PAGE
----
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CONSIDERING PEOPLE’S WELL-BEING IN THE ASSESSMENT OF ENVIRONMENTAL FLOW REQUIREMENTS

IWRA World Water Congress 2003 Madrid Spain
IWRA WWC2003 - default topic
Author(s): S. MEIJER Karen

S. MEIJER Karen

Delft University of Technology, Faculty of Civil Engineering and Geosciences, Department of Water Management. PO Box 5048, 2600 GA Delft, The Netherlands. k.meijer@citg.tudelft.nl


Article:

Abstract

Healthy ecosystems are vital to rural livelihoods is the conclusion of research in developing countries (IUCN, 2003). These findings may be used as an argument to claim water for nature in river basin water allocations. But how much water is required, and when? To answer these questions Environmental Flow Assessment methods, which are being developed since the 1950’s to assess what part of the flow should remain in the river, may be used. However, current methods often focus on nature conservation in general or, at the opposite, consider only a few animal or plant species. The importance of functions of the river ecosystem to people is hardly ever explicitly addressed. And if, then often based on expert judgement, instead of providing unambiguous quantified relationships.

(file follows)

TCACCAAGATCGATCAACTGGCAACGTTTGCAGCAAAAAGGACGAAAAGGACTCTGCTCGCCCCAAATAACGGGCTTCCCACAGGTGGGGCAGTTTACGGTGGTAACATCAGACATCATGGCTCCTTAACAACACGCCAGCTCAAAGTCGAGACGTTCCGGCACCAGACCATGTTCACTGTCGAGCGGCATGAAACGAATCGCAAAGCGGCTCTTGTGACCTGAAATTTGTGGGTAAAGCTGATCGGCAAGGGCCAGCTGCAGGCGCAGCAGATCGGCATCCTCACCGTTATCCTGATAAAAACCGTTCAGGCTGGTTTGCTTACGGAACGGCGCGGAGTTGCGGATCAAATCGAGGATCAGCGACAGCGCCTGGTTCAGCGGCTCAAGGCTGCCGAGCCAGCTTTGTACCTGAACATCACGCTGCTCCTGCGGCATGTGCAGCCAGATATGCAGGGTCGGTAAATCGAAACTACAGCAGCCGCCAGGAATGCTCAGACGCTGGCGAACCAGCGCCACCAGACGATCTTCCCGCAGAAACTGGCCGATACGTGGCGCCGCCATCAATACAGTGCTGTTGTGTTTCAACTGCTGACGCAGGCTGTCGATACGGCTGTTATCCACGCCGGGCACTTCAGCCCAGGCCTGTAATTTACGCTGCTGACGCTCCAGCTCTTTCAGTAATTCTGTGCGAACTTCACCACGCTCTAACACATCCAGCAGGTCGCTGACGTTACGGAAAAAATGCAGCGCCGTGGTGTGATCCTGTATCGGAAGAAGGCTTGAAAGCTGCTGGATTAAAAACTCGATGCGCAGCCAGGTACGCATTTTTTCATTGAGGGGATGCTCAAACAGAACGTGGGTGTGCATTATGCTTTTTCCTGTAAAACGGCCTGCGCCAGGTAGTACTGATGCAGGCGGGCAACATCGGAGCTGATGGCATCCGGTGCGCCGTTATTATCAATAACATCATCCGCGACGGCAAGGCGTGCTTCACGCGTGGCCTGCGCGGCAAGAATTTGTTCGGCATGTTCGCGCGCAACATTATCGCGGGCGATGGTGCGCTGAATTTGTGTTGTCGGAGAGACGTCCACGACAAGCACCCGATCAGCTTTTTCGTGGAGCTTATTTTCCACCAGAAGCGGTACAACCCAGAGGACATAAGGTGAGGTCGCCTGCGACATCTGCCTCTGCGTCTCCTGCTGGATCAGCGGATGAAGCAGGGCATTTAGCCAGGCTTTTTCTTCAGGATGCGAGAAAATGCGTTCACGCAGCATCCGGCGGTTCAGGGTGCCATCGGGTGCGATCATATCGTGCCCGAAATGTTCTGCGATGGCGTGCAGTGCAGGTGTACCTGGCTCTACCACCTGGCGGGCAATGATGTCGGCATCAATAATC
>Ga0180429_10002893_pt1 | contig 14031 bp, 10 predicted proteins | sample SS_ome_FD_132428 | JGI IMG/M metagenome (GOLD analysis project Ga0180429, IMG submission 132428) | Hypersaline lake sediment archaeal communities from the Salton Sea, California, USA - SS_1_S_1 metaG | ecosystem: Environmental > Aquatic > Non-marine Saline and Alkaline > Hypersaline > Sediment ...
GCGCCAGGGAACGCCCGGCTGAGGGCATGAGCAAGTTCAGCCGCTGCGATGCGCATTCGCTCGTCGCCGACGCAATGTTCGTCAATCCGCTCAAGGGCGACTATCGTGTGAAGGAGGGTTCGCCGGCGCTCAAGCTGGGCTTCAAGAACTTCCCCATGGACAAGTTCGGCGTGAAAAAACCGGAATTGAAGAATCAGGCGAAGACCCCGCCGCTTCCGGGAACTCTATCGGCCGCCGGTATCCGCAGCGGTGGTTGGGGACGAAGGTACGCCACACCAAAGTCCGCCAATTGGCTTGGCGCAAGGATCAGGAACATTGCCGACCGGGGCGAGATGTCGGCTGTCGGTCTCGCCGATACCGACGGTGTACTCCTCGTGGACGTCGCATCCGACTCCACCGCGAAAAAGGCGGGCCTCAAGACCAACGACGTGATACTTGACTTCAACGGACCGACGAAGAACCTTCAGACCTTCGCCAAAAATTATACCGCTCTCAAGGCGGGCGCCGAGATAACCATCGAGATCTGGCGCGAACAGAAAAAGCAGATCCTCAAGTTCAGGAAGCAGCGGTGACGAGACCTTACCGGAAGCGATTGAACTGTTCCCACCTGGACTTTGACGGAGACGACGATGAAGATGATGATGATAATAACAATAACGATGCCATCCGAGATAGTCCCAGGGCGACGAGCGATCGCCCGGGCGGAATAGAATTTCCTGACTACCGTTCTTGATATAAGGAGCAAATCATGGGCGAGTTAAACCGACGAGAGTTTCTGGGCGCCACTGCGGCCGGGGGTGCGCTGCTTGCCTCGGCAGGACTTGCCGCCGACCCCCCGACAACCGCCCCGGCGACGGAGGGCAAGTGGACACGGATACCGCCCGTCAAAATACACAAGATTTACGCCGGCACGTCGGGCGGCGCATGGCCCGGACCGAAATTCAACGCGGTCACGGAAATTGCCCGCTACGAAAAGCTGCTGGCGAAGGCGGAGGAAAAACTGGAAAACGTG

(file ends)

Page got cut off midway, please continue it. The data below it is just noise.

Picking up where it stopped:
The research described in this paper provides an analytical framework for assessing the relationship between peoples’ well-being and the river flow regime, in order to be able to determine quantitative flow requirements from a peoples’ perspective.

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